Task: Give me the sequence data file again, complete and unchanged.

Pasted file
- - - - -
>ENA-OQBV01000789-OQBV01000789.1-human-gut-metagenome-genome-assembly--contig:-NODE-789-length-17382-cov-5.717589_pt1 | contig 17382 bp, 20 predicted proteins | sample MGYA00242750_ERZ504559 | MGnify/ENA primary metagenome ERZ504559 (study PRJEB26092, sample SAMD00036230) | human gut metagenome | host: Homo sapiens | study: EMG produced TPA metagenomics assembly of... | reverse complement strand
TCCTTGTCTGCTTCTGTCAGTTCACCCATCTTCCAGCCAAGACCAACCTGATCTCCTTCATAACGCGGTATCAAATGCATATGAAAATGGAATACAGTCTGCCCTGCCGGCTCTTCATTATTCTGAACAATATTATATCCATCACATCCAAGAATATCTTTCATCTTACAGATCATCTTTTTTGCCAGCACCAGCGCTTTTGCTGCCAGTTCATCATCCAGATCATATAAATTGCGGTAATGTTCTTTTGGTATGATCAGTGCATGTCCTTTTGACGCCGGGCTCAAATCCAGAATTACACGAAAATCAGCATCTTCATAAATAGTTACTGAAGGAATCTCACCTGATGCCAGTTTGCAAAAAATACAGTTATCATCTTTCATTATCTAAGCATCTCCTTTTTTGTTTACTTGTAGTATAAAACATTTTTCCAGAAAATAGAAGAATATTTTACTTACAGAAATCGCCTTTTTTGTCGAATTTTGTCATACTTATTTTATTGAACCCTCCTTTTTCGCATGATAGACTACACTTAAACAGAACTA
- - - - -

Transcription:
>ENA-OQBV01000789-OQBV01000789.1-human-gut-metagenome-genome-assembly--contig:-NODE-789-length-17382-cov-5.717589_pt1 | contig 17382 bp, 20 predicted proteins | sample MGYA00242750_ERZ504559 | MGnify/ENA primary metagenome ERZ504559 (study PRJEB26092, sample SAMD00036230) | human gut metagenome | host: Homo sapiens | study: EMG produced TPA metagenomics assembly of... | reverse complement strand
TCCTTGTCTGCTTCTGTCAGTTCACCCATCTTCCAGCCAAGACCAACCTGATCTCCTTCATAACGCGGTATCAAATGCATATGAAAATGGAATACAGTCTGCCCTGCCGGCTCTTCATTATTCTGAACAATATTATATCCATCACATCCAAGAATATCTTTCATCTTACAGATCATCTTTTTTGCCAGCACCAGCGCTTTTGCTGCCAGTTCATCATCCAGATCATATAAATTGCGGTAATGTTCTTTTGGTATGATCAGTGCATGTCCTTTTGACGCCGGGCTCAAATCCAGAATTACACGAAAATCAGCATCTTCATAAATAGTTACTGAAGGAATCTCACCTGATGCCAGTTTGCAAAAAATACAGTTATCATCTTTCATTATCTAAGCATCTCCTTTTTTGTTTACTTGTAGTATAAAACATTTTTCCAGAAAATAGAAGAATATTTTACTTACAGAAATCGCCTTTTTTGTCGAATTTTGTCATACTTATTTTATTGAACCCTCCTTTTTCGCATGATAGACTACACTTAAACAGAACTA